This tool is also useful in coordinating and managing resources, providing clients with a roadmap for directing additional search as we expand. We have worked with clients who were very interested in pursuing some functions, while they are able to rule out others. For example, clients may not want to investigate functions that other projects are actively researching or may determine other functions are outside the mandate of the current project scope.

Now that the problem has been functionally abstracted, we select the functions we will use to focus our search for biological solutions.  Functions which are involved in key trade-offs and are represented well in biology will often yield the best results.  In our case, functions such as resisting deformation and diffusing forces often compete with aspirations to keep the packaging weight low.  In addition, these are functions which we see often in biology.  Figure 2 highlights the functions we will use as starting points to guide our search for biological solutions.   We will incrementally, expand out from this core set of functions as needed.


Figure 2.  Selected functions for e-commerce BID

PatternFox ProblemKit Step 4: What’s does the ideal solution look like? 

Now that we know the problem better and have some ideas about the functions relating to nature, we’re ready to start searching, right?  Well, not quite!  How do we know if a biological solution is a good potential candidate or a bad one? We need a set of objective criteria against which to measure potential solutions. As part of our PatternFox ProblemKit, we define what the ideal solution looks like in terms of function and performance, as well as in terms of environmental, material, manufacturing, and structural constraints, using a 4-box diagram. Without knowing performance criteria and constraints, we would have no way of knowing whether a biological solution is applicable to our problem in terms of function, scale, material requirements, operating environment, etc.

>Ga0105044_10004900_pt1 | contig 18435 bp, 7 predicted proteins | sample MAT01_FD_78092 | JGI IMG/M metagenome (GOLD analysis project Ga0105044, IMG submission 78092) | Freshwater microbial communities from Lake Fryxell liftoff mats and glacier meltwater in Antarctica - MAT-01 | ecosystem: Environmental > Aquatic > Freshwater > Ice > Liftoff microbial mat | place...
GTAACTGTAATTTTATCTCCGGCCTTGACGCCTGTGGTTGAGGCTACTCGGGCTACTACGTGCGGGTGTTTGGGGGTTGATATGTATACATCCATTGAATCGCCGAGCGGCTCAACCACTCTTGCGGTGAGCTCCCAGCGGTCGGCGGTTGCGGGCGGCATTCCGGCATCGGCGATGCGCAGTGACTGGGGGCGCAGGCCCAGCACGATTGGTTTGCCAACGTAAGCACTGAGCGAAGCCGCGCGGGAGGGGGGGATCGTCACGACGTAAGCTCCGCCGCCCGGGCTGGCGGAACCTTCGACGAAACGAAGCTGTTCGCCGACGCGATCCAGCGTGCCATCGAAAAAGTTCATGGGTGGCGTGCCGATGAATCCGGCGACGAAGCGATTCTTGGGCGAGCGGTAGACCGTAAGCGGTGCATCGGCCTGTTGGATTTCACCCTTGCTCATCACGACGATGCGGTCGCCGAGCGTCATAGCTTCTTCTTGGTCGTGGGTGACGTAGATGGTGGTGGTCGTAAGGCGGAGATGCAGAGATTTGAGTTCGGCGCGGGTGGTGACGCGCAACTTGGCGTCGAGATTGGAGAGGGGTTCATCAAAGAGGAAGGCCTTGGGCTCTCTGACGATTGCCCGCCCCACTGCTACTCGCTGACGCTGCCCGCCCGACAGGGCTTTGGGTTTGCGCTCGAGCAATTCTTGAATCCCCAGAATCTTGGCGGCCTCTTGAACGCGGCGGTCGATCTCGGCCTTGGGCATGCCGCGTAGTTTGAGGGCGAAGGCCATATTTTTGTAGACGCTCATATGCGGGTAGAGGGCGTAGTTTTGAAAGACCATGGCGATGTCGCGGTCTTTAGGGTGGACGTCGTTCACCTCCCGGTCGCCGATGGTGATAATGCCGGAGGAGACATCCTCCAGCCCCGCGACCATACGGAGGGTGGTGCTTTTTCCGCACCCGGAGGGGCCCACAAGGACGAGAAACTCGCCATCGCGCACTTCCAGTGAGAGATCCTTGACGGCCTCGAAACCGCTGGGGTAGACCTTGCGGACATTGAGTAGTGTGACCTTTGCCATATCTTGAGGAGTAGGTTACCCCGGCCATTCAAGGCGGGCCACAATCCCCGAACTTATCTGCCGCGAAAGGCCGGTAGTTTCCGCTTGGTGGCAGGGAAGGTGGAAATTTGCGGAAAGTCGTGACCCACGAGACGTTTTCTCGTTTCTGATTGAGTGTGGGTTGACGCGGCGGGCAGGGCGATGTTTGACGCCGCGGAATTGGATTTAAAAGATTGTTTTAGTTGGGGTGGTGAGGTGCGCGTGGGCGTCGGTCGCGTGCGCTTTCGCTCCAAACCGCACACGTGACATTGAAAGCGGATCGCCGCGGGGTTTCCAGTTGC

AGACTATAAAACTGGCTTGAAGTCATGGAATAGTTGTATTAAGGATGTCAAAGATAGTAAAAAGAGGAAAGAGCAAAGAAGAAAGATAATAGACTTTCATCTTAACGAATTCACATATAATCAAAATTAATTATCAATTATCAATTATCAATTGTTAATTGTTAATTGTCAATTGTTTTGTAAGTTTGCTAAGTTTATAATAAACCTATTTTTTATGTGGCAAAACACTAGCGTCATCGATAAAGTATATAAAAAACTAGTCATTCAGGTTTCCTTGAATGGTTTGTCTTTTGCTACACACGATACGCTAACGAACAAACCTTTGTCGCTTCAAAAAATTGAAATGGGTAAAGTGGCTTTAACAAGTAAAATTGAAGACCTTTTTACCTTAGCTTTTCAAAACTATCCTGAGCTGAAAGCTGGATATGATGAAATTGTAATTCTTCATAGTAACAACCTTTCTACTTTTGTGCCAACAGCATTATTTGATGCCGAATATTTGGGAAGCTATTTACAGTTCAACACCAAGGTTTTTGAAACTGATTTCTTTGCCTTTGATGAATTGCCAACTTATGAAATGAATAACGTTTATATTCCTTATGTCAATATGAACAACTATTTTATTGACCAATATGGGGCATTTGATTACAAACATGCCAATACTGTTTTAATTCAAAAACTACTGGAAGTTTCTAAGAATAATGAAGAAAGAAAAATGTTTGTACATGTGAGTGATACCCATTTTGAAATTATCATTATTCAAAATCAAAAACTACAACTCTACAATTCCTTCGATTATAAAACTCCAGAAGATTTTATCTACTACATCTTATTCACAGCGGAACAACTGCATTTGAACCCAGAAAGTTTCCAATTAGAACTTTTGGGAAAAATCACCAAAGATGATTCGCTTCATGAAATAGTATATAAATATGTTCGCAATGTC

The 4 boxes we use are Operational Environment, Functions, Specifications/Materials, and Performance Criteria.   As we embark on the search for “biological analogies” (biological systems or entities that perform the functions we want in the product) we use the 4-box as a reference to ensure that we are looking for biological models that:

  • Can perform the functions in the same environment and under the same conditions,
  • Are performing the “right” high-level functions,
  • Perform the function at a similar scale to an applicable degree,
  • Can be manufactured within the relevant material or cost limitations.

The 4-box is also an important reference in deciding those lines of biological research that are worth pursing (more about that in Part III).

What happens next?

With our PatternFox ProblemKit complete, our functional decomposition and 4-box in hand, we are (finally!) ready to search for biological analogies.  We will search broadly for animals we know can take a beating, squeezing or spearing – woodpecker, toucan, beetle.  We’ll search for biological systems that use mechanisms for making itself stiff, strong, or puncture resistant.  We’ll build a long-list of potential matches and evaluate them against the ProblemKit.  Then, we’ll spell out the entire process in our next blog, Case Study Part III – PatternFox MatchKit.